|by Wes George
The Rush To Think Different Is On
May 10th, 1999
Onward to new highs?
Yeee Haaaw! Boy that ride was fun! Apple is now an official hot trading property. It's fun to ride the ups and downs with plenty of liquidity to guarantee fast trades and narrow point spreads between ask and bid. One trader I know had been accumulating for weeks in the $35 range and sold last Tuesday at about $48 for a nice short-term profit. Now he's back in as of last Friday morning. He didn't want to be standing on the sidelines as we go into Steve Job's WWDC keynote address on Monday.
For the less frivolous investors going for the long term gold, don't let the slump in the stock price fool you. It's a natural phenomenon to be expected anytime an equity does a 30 percent run up in less than a fortnight. In fact, those wacky technicians are calling $44 the new level of support.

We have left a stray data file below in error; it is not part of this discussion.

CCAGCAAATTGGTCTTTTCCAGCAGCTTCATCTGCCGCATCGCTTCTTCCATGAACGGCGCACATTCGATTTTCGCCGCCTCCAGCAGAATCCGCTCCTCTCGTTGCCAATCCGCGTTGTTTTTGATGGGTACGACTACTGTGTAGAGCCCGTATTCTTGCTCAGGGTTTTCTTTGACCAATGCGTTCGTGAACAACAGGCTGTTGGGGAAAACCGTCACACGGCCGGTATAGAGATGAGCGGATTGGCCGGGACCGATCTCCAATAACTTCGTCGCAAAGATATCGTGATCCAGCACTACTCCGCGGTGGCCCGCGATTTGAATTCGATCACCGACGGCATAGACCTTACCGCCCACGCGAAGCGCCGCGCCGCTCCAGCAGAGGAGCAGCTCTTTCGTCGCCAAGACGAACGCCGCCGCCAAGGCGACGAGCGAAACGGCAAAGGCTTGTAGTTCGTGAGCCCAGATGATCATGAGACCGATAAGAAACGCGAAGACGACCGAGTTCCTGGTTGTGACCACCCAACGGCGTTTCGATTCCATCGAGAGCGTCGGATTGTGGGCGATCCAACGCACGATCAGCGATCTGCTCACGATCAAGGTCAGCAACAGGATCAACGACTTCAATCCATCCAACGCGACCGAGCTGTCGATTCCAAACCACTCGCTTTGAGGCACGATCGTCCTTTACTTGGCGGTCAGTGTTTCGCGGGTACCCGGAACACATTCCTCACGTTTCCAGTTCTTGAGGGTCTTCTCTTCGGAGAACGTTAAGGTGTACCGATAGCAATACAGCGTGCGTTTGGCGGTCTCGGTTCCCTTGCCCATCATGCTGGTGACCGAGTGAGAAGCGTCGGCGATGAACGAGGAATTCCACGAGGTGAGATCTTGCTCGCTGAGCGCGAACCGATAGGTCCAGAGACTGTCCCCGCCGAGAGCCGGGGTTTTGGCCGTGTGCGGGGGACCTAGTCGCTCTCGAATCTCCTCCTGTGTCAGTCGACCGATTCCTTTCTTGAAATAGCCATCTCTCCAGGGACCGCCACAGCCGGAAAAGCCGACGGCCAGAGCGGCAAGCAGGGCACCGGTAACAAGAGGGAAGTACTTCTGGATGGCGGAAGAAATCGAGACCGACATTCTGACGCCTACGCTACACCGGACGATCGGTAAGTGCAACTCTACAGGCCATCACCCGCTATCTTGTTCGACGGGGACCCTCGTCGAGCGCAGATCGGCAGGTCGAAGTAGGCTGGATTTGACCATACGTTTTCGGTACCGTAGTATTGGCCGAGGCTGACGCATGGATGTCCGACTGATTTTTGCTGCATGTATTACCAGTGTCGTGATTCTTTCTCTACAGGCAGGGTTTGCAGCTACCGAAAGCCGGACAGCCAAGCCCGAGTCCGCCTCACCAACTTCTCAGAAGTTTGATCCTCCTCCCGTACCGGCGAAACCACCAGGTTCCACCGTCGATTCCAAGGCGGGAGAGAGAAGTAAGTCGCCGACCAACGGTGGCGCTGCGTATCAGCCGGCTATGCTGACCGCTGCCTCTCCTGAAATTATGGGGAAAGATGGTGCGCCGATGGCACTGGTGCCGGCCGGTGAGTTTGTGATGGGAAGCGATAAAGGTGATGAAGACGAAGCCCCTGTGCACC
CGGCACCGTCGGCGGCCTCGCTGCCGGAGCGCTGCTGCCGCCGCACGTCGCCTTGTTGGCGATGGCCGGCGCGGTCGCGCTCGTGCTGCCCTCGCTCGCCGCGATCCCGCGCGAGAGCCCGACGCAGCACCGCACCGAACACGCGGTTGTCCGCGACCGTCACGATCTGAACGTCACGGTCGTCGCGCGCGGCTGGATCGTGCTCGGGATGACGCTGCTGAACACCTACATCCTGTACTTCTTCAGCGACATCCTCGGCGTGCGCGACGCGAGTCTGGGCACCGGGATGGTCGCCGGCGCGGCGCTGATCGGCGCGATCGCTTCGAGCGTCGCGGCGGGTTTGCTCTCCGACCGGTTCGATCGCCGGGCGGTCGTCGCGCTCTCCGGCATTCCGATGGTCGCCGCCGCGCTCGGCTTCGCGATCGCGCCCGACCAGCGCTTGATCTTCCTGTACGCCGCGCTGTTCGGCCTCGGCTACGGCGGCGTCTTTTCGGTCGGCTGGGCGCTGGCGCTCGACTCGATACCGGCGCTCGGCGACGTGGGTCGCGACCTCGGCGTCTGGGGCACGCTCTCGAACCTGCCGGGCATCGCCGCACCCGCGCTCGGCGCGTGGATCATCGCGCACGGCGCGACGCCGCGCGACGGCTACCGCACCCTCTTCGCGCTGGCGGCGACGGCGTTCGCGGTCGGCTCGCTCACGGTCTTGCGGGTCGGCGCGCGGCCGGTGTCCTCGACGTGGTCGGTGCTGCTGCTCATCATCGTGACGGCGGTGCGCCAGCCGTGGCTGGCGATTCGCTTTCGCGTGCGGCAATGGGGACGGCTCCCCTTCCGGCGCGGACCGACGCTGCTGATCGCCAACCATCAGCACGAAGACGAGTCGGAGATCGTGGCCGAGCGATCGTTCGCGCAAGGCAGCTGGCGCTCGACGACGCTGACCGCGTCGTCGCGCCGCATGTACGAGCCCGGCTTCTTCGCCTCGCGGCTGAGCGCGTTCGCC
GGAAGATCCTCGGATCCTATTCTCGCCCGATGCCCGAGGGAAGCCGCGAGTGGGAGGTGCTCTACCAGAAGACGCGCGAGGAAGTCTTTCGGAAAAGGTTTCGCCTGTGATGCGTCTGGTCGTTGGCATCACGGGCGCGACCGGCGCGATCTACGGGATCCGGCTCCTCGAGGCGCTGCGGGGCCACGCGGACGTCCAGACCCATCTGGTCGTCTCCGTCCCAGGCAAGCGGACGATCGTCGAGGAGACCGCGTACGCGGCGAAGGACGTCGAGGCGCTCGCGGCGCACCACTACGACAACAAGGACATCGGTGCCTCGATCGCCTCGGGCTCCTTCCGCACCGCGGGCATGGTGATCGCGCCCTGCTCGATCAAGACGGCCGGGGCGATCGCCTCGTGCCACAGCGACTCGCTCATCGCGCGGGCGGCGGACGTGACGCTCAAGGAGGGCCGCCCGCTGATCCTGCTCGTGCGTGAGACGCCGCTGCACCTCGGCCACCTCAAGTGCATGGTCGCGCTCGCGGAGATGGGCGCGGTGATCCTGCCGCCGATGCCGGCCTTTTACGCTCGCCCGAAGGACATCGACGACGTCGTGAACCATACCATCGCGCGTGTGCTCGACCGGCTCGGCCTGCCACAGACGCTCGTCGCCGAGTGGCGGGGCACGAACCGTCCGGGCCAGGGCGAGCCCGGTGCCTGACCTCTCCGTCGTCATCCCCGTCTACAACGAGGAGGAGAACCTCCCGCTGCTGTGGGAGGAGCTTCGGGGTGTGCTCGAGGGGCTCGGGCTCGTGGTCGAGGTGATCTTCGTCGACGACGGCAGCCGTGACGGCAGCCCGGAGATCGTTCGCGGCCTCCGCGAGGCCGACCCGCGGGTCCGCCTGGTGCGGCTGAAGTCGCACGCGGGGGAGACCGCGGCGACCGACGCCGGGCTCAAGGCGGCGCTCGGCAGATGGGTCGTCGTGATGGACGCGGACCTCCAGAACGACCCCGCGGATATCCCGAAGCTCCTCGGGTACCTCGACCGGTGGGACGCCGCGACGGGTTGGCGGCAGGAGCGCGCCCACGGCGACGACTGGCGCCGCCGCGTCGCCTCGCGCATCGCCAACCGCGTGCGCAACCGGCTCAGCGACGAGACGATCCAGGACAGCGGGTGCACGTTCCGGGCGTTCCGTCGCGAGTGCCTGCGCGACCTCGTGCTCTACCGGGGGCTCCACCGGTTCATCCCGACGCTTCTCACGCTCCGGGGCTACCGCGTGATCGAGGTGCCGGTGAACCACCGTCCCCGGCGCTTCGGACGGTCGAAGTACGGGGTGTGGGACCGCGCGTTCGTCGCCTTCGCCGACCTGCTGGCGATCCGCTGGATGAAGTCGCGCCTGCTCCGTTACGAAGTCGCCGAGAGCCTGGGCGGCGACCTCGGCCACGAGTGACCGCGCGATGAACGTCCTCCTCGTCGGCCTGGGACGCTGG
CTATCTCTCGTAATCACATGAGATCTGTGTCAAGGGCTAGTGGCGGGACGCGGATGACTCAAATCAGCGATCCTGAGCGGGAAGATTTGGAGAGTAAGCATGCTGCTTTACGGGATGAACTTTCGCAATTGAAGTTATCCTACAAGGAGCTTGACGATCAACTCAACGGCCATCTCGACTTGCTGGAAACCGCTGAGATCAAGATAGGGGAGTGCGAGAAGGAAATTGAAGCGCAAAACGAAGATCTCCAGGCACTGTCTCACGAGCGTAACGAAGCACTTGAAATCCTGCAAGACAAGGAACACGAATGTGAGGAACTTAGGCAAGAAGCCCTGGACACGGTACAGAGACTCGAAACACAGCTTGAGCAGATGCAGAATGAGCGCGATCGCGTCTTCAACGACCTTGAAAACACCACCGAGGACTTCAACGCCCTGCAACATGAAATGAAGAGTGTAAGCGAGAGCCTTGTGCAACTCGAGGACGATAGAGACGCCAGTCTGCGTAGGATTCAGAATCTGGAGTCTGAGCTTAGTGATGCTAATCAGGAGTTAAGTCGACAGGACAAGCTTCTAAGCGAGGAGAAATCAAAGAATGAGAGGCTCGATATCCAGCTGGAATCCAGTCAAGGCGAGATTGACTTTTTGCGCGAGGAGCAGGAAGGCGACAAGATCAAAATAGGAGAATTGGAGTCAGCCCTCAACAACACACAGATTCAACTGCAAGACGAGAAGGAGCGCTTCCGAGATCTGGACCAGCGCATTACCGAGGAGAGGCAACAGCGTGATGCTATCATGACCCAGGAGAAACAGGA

What we are all hoping for now is to break through the $50 1/8 AAPL stock price set June 21, 1995. Price penetration above that point (set on the summer solstice) would technically be the end of the long-term slide that Apple began on that day. The sky could be the limit. At least till the low $60s where resistance left over from the early 1990's might still be enforced.
I'm not so optimistic. AAPL may be preparing to move on to new highs but the gale warning flag is up for the high tech sector. The market shows every sign of being oversold and so ripe for a 10 to 20 percent correction you could call it fetid. The technical indicators are all peaked out. At these heights with interest rates near 5.8% it would only take a minor flash in the sky to cause a major sell off.